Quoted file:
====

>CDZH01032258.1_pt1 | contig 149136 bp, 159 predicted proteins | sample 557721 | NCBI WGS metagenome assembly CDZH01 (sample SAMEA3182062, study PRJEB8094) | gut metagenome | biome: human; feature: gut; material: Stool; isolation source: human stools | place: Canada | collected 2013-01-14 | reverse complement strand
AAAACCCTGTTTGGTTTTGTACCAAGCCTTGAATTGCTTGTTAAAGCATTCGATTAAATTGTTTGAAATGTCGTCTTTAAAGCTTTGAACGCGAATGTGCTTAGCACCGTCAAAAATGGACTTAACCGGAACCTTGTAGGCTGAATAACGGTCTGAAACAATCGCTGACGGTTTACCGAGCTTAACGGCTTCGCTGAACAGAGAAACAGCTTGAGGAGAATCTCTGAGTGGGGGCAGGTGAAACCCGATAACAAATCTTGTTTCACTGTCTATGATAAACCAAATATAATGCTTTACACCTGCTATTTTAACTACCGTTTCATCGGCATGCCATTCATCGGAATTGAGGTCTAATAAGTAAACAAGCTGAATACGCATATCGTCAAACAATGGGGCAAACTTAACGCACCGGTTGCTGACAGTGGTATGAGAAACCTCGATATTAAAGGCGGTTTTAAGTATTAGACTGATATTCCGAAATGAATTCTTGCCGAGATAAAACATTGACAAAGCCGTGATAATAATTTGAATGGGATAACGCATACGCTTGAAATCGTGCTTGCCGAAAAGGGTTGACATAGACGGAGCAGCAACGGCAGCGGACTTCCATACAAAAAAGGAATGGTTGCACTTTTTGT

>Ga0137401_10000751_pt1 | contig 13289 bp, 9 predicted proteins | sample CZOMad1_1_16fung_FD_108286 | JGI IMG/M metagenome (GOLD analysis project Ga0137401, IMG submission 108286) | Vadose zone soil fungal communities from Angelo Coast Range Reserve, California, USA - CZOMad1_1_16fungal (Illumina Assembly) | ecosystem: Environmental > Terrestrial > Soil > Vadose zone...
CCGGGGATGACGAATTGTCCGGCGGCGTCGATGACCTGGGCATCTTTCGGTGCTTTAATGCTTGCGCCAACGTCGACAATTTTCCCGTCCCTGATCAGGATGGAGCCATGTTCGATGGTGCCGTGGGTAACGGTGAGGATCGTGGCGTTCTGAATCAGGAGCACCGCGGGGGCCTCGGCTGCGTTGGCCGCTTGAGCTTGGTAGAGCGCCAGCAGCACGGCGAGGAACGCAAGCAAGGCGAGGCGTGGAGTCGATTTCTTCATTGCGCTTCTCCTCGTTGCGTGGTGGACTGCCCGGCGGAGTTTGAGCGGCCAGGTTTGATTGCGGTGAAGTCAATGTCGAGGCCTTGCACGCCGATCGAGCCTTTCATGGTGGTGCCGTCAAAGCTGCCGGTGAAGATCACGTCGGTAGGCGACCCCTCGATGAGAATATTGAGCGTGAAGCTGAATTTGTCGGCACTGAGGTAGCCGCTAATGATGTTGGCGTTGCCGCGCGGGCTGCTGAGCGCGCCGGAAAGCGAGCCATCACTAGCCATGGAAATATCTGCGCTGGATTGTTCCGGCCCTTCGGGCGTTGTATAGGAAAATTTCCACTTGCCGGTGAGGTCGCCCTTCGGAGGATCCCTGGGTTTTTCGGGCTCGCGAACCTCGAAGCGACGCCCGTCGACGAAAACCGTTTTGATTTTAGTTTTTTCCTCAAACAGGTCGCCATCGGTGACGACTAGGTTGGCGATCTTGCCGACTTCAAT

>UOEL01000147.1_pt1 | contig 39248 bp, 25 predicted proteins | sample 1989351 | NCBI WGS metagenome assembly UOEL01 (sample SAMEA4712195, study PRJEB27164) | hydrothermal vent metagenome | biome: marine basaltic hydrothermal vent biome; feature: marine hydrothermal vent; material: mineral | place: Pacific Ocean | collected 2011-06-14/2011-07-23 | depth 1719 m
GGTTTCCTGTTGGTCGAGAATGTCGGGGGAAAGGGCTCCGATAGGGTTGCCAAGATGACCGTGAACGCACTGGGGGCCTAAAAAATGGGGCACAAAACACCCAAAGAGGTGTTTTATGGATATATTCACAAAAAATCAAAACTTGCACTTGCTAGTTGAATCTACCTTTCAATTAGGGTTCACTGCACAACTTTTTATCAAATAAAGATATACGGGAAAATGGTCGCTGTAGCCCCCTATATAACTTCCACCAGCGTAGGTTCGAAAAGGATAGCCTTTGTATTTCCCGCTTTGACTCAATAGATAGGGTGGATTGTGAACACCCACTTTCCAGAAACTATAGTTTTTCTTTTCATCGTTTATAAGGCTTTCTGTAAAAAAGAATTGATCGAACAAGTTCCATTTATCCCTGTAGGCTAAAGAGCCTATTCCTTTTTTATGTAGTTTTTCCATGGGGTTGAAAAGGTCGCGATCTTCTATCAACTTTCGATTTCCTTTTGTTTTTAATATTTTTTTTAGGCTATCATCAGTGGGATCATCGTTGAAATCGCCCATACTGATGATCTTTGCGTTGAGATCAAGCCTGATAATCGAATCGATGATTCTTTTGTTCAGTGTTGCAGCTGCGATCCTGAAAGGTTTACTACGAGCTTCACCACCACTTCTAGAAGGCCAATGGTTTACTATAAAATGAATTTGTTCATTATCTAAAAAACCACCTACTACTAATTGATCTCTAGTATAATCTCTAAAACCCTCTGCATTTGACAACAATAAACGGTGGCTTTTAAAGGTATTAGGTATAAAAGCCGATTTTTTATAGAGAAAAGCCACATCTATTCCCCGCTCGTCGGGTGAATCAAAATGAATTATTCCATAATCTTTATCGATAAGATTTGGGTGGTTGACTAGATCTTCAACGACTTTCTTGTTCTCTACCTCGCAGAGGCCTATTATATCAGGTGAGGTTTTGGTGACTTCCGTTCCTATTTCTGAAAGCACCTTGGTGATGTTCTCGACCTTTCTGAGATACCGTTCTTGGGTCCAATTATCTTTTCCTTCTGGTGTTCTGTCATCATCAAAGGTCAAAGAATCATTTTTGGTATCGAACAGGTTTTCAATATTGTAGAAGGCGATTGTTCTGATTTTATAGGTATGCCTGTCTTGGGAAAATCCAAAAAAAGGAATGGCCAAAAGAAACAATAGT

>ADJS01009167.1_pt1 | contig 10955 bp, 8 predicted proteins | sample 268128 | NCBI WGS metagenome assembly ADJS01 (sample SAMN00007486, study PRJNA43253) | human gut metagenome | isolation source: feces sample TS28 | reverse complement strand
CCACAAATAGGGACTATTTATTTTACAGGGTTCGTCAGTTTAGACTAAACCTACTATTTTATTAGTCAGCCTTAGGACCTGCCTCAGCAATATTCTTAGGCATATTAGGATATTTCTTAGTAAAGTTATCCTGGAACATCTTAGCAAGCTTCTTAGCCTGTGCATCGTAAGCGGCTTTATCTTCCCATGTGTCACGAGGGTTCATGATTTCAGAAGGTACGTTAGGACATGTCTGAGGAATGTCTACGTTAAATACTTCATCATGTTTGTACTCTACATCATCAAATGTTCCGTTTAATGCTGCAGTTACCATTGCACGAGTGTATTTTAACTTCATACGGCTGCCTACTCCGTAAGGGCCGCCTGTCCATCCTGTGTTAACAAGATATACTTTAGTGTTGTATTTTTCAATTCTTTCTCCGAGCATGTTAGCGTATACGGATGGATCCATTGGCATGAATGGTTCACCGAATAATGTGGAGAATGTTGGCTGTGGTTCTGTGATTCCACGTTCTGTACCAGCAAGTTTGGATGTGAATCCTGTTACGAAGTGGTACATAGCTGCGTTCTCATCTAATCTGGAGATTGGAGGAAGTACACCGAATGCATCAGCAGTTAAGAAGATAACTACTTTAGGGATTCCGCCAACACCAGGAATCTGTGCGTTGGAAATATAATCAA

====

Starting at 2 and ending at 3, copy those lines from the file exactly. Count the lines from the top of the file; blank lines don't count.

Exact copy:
AAAACCCTGTTTGGTTTTGTACCAAGCCTTGAATTGCTTGTTAAAGCATTCGATTAAATTGTTTGAAATGTCGTCTTTAAAGCTTTGAACGCGAATGTGCTTAGCACCGTCAAAAATGGACTTAACCGGAACCTTGTAGGCTGAATAACGGTCTGAAACAATCGCTGACGGTTTACCGAGCTTAACGGCTTCGCTGAACAGAGAAACAGCTTGAGGAGAATCTCTGAGTGGGGGCAGGTGAAACCCGATAACAAATCTTGTTTCACTGTCTATGATAAACCAAATATAATGCTTTACACCTGCTATTTTAACTACCGTTTCATCGGCATGCCATTCATCGGAATTGAGGTCTAATAAGTAAACAAGCTGAATACGCATATCGTCAAACAATGGGGCAAACTTAACGCACCGGTTGCTGACAGTGGTATGAGAAACCTCGATATTAAAGGCGGTTTTAAGTATTAGACTGATATTCCGAAATGAATTCTTGCCGAGATAAAACATTGACAAAGCCGTGATAATAATTTGAATGGGATAACGCATACGCTTGAAATCGTGCTTGCCGAAAAGGGTTGACATAGACGGAGCAGCAACGGCAGCGGACTTCCATACAAAAAAGGAATGGTTGCACTTTTTGT

>Ga0137401_10000751_pt1 | contig 13289 bp, 9 predicted proteins | sample CZOMad1_1_16fung_FD_108286 | JGI IMG/M metagenome (GOLD analysis project Ga0137401, IMG submission 108286) | Vadose zone soil fungal communities from Angelo Coast Range Reserve, California, USA - CZOMad1_1_16fungal (Illumina Assembly) | ecosystem: Environmental > Terrestrial > Soil > Vadose zone...